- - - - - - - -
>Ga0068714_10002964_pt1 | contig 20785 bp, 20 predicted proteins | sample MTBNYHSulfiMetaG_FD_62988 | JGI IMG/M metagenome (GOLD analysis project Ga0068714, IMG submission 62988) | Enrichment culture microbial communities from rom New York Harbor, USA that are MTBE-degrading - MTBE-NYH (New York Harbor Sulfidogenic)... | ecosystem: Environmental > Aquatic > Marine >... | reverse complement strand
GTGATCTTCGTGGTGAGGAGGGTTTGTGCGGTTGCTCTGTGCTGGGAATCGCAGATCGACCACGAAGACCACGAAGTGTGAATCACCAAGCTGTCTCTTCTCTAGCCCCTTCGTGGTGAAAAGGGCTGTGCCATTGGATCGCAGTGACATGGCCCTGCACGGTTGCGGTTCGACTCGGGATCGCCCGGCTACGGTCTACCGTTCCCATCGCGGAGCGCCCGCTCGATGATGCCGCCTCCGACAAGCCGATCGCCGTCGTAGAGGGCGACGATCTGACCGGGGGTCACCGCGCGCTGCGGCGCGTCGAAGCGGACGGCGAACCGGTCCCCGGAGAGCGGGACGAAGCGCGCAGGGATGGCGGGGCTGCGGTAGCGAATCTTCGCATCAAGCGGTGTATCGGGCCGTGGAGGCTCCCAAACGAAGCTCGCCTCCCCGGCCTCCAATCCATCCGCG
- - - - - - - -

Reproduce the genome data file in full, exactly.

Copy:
>Ga0068714_10002964_pt1 | contig 20785 bp, 20 predicted proteins | sample MTBNYHSulfiMetaG_FD_62988 | JGI IMG/M metagenome (GOLD analysis project Ga0068714, IMG submission 62988) | Enrichment culture microbial communities from rom New York Harbor, USA that are MTBE-degrading - MTBE-NYH (New York Harbor Sulfidogenic)... | ecosystem: Environmental > Aquatic > Marine >... | reverse complement strand
GTGATCTTCGTGGTGAGGAGGGTTTGTGCGGTTGCTCTGTGCTGGGAATCGCAGATCGACCACGAAGACCACGAAGTGTGAATCACCAAGCTGTCTCTTCTCTAGCCCCTTCGTGGTGAAAAGGGCTGTGCCATTGGATCGCAGTGACATGGCCCTGCACGGTTGCGGTTCGACTCGGGATCGCCCGGCTACGGTCTACCGTTCCCATCGCGGAGCGCCCGCTCGATGATGCCGCCTCCGACAAGCCGATCGCCGTCGTAGAGGGCGACGATCTGACCGGGGGTCACCGCGCGCTGCGGCGCGTCGAAGCGGACGGCGAACCGGTCCCCGGAGAGCGGGACGAAGCGCGCAGGGATGGCGGGGCTGCGGTAGCGAATCTTCGCATCAAGCGGTGTATCGGGCCGTGGAGGCTCCCAAACGAAGCTCGCCTCCCCGGCCTCCAATCCATCCGCG